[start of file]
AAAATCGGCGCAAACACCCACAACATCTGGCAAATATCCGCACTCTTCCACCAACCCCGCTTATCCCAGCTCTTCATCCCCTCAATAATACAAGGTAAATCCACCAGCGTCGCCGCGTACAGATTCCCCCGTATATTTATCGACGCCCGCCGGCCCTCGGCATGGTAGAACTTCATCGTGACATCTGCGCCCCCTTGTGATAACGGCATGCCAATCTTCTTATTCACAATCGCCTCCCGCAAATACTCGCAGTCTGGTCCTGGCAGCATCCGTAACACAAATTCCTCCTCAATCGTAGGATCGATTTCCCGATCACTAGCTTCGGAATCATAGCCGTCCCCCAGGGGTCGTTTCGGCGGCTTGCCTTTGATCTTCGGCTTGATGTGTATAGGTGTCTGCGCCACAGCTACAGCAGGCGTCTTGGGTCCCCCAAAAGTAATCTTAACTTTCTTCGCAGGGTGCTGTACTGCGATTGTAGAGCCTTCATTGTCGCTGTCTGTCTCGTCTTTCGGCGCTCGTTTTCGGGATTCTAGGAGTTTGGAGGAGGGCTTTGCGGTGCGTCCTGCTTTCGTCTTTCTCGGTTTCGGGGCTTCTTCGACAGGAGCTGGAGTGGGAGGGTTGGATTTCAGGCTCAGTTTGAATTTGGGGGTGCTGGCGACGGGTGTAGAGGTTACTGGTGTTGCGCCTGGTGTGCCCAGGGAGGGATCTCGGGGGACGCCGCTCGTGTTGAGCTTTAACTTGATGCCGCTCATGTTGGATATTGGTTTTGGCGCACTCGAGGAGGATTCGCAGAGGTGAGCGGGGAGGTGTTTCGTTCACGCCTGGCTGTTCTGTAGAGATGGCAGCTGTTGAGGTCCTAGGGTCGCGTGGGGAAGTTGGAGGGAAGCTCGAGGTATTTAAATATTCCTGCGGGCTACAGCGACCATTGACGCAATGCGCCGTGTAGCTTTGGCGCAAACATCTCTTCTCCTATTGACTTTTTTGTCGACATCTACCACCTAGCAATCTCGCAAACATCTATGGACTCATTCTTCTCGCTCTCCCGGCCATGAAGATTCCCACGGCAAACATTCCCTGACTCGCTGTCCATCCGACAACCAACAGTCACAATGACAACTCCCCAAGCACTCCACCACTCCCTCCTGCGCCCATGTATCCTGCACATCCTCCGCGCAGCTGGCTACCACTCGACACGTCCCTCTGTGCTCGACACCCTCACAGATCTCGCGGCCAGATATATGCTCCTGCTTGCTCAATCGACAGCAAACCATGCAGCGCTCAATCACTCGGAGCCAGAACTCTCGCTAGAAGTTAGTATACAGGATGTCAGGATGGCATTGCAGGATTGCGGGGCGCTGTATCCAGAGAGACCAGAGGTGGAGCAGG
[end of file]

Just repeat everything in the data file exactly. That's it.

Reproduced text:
AAAATCGGCGCAAACACCCACAACATCTGGCAAATATCCGCACTCTTCCACCAACCCCGCTTATCCCAGCTCTTCATCCCCTCAATAATACAAGGTAAATCCACCAGCGTCGCCGCGTACAGATTCCCCCGTATATTTATCGACGCCCGCCGGCCCTCGGCATGGTAGAACTTCATCGTGACATCTGCGCCCCCTTGTGATAACGGCATGCCAATCTTCTTATTCACAATCGCCTCCCGCAAATACTCGCAGTCTGGTCCTGGCAGCATCCGTAACACAAATTCCTCCTCAATCGTAGGATCGATTTCCCGATCACTAGCTTCGGAATCATAGCCGTCCCCCAGGGGTCGTTTCGGCGGCTTGCCTTTGATCTTCGGCTTGATGTGTATAGGTGTCTGCGCCACAGCTACAGCAGGCGTCTTGGGTCCCCCAAAAGTAATCTTAACTTTCTTCGCAGGGTGCTGTACTGCGATTGTAGAGCCTTCATTGTCGCTGTCTGTCTCGTCTTTCGGCGCTCGTTTTCGGGATTCTAGGAGTTTGGAGGAGGGCTTTGCGGTGCGTCCTGCTTTCGTCTTTCTCGGTTTCGGGGCTTCTTCGACAGGAGCTGGAGTGGGAGGGTTGGATTTCAGGCTCAGTTTGAATTTGGGGGTGCTGGCGACGGGTGTAGAGGTTACTGGTGTTGCGCCTGGTGTGCCCAGGGAGGGATCTCGGGGGACGCCGCTCGTGTTGAGCTTTAACTTGATGCCGCTCATGTTGGATATTGGTTTTGGCGCACTCGAGGAGGATTCGCAGAGGTGAGCGGGGAGGTGTTTCGTTCACGCCTGGCTGTTCTGTAGAGATGGCAGCTGTTGAGGTCCTAGGGTCGCGTGGGGAAGTTGGAGGGAAGCTCGAGGTATTTAAATATTCCTGCGGGCTACAGCGACCATTGACGCAATGCGCCGTGTAGCTTTGGCGCAAACATCTCTTCTCCTATTGACTTTTTTGTCGACATCTACCACCTAGCAATCTCGCAAACATCTATGGACTCATTCTTCTCGCTCTCCCGGCCATGAAGATTCCCACGGCAAACATTCCCTGACTCGCTGTCCATCCGACAACCAACAGTCACAATGACAACTCCCCAAGCACTCCACCACTCCCTCCTGCGCCCATGTATCCTGCACATCCTCCGCGCAGCTGGCTACCACTCGACACGTCCCTCTGTGCTCGACACCCTCACAGATCTCGCGGCCAGATATATGCTCCTGCTTGCTCAATCGACAGCAAACCATGCAGCGCTCAATCACTCGGAGCCAGAACTCTCGCTAGAAGTTAGTATACAGGATGTCAGGATGGCATTGCAGGATTGCGGGGCGCTGTATCCAGAGAGACCAGAGGTGGAGCAGG